The heart is literally the center of circulation. Which is why “right to the heart of the matter” is a common expression. All types of multi-cellular animals have hearts as the pump that provides the primary motive force for the circulation of their blood. From the higher mammals including people, to the reptiles and amphibians, birds and fish, all the way down to the lowest insects and worms, all have circulatory systems driven by hearts. Whether they are the closed cardiovascular systems of vertebrates or the open circulatory systems of invertebrates.
The cardiovascular system of all vertebrates (mammals, reptiles, birds, etc.) except for fish has two closed circuits, both start and finish at the heart. The circuits are made up of a network of blood vessels; arteries carry the blood from the heart into capillary webs that feed into veins that carry the blood back to the heart. The heart has four chambers, two atria that receive blood and two ventricles that pump blood out; a pair for each circuit, diagonally opposite each other.
The pulmonary circuit takes deoxygenated blood from the right ventricle of the heart through the lungs to offload carbon dioxide and re-oxygenate the blood, then back to the left atrium of the heart. The systemic circuit takes oxygenated blood from the left ventricle throughout the body, then back to the right atrium, with the oxygen depleted and a load of carbon dioxide waste picked up. The heart is the start, finish and main driving force of both circuits. Smooth muscle within and the actions of nearby skeletal muscles aid the movement of blood returning to the heart through the veins.
Fish have but a single closed circuit and therefore a two-chambered heart. The circuit goes from the heart to the gills where it is oxygenated and slowed, it then moves throughout the body including the cardiac muscle of the heart, before arriving back inside the heart to get another push.
Invertebrates, such as insects and arachnids, have an open circulatory system that transports nutrients and waste products but not oxygen. It has a dorsal vessel where the spine of vertebrates is located. The rear half of this, located above the abdomen, is called the heart. It is a series of chambers with one-way valves between. Insect blood, a green fluid called hemolymph, can only move towards the head of the organism. Each chamber has a pair of muscles to contract it, forcing the hemolymph forwards. The forward portion of the dorsal vessel, above the thoracic cavity, is a simple tube called the aorta which empties out into the head. From there the hemolymph floods the organism’s body cavities, with the motion of the invertebrate causing it to seep towards its rear. It is because of this rearward motion that the dorsal vessel is necessary, to insure the head is amply supplied with nutrients.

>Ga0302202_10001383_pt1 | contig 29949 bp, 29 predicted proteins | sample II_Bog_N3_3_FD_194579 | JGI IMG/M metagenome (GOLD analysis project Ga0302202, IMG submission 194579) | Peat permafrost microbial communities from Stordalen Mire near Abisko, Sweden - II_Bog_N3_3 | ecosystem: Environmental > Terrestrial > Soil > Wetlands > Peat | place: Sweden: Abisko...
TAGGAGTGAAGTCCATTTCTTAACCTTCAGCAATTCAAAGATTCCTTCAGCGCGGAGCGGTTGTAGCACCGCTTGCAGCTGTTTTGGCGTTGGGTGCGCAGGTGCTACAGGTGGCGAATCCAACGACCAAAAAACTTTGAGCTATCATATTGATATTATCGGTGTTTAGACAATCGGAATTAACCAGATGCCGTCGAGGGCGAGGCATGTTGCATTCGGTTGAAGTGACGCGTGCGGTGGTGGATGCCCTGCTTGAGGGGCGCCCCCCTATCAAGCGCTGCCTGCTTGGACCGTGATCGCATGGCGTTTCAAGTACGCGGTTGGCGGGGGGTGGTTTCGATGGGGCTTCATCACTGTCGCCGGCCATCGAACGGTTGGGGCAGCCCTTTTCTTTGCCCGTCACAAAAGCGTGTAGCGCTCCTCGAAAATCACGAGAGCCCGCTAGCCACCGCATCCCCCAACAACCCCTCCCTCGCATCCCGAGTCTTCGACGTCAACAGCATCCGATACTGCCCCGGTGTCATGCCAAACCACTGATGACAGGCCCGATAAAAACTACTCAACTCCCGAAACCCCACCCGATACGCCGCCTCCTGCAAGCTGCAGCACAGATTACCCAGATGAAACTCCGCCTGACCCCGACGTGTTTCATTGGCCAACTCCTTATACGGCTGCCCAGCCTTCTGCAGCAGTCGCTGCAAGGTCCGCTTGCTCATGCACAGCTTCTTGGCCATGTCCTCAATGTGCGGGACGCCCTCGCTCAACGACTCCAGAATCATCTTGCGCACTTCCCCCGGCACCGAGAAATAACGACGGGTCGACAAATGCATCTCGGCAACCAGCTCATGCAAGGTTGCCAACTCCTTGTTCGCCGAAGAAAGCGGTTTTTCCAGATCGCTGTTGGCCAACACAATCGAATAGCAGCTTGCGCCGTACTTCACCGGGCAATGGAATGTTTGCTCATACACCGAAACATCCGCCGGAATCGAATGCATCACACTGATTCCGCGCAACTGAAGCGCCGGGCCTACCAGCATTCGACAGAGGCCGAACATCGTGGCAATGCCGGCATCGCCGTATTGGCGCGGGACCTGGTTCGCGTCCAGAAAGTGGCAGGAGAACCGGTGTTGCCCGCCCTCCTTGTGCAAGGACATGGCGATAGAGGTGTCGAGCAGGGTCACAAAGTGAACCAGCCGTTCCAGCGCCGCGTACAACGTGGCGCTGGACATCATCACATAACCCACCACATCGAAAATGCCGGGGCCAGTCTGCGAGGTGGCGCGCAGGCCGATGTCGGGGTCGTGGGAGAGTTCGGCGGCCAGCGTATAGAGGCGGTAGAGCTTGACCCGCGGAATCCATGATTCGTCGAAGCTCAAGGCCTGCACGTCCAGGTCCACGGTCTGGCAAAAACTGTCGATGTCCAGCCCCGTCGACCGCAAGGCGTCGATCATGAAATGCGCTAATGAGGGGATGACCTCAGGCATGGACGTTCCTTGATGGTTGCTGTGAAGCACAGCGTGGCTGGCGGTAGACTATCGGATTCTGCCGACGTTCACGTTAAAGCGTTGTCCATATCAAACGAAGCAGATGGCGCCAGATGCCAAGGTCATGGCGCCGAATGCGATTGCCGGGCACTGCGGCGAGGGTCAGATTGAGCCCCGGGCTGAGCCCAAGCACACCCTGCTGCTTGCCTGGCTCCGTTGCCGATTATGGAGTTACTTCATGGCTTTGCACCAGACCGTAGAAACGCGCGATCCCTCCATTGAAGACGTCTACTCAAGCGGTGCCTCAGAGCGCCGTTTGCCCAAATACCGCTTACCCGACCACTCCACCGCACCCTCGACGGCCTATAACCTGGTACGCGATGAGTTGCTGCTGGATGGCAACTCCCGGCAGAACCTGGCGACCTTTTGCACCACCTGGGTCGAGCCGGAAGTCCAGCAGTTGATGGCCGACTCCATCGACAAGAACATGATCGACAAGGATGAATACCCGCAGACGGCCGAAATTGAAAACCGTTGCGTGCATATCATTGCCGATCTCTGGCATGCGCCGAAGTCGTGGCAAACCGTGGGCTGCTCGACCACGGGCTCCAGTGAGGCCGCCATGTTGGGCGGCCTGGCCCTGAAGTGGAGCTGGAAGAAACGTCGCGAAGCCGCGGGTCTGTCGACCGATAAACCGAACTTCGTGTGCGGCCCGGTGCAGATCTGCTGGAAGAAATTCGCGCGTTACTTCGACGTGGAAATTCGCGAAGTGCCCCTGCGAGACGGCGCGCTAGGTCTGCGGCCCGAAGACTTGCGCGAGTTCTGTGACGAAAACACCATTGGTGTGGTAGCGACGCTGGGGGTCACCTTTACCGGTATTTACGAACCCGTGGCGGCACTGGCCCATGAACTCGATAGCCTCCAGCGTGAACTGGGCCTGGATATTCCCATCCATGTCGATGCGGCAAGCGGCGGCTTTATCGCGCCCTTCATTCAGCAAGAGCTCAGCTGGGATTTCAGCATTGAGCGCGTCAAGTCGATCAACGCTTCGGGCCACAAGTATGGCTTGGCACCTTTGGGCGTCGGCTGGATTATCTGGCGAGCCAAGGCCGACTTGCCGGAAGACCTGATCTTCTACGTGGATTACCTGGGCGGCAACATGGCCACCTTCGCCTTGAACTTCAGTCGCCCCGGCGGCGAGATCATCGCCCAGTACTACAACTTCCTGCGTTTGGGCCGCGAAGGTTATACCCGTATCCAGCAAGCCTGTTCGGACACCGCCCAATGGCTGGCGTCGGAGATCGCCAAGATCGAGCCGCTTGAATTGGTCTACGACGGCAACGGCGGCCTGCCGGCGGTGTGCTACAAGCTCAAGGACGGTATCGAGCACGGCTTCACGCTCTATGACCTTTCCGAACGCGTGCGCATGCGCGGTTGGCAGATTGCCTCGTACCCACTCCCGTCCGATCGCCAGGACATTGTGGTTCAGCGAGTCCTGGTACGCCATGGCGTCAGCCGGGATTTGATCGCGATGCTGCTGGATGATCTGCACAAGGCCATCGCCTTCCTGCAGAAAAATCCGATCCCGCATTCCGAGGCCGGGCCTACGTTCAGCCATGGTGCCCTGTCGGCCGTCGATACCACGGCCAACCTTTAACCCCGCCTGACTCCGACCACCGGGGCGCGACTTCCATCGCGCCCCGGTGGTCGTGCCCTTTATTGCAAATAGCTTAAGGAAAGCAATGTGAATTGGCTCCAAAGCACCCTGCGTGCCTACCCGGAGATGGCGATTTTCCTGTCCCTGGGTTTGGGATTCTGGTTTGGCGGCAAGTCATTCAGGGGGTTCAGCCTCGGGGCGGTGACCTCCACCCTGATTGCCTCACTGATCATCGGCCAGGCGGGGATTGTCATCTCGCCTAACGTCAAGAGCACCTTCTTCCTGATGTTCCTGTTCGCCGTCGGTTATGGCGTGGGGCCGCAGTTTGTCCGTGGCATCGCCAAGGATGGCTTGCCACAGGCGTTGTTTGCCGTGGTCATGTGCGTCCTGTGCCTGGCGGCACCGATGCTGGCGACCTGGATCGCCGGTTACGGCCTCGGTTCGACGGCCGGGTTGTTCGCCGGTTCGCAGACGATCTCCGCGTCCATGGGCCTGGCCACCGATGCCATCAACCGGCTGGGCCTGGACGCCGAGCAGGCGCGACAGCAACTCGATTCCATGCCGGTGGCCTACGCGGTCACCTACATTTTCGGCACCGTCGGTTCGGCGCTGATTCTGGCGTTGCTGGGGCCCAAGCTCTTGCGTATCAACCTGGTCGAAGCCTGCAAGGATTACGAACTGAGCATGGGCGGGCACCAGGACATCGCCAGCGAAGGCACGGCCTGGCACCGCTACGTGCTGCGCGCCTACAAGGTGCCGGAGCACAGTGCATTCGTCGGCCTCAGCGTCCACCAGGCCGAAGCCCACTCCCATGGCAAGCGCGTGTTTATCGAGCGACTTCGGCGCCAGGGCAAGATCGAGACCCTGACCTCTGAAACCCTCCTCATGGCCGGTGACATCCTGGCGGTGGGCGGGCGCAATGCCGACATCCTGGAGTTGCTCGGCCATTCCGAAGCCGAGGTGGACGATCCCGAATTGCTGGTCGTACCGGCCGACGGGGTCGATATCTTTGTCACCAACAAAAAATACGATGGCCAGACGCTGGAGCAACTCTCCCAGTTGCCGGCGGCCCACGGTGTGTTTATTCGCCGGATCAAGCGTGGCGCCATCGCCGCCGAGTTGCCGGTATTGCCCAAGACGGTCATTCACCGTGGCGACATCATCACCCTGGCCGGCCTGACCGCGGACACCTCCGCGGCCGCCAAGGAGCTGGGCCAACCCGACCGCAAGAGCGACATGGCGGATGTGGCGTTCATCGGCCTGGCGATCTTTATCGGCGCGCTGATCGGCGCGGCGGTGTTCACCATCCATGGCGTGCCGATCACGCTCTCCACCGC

The human heart is primarily composed of specialized muscle tissue called the myocardium. This is made up of cardiac muscle cells, found nowhere else in the human body. The cardiac muscle cells are striated or lined in appearance, the same as skeletal muscle, due to the structure of the myofibrils within them that enable the contraction and relaxation to occur. They have fewer nuclei than skeletal muscle cells, usually just one or two, but an even higher concentration of mitochondria to supply them with energy. They are comparatively small and fat, and unlike skeletal muscle cells, they branch. This allows them to connect to multiple other cardiac muscle cells at junctions called intercalated discs. These junctions allow the passage of electrical signals that trigger contraction as well as holding the muscle cells together throughout the cardiac cycle, the contraction called systole and the relaxation called diastole.
The hearts of all multi-cellular animals are pumps that provide the primary motive force for circulation. The circulatory system, whether open or closed, moves most of the materials that need to travel from one part to another in the organism’s body, to enable its life to continue.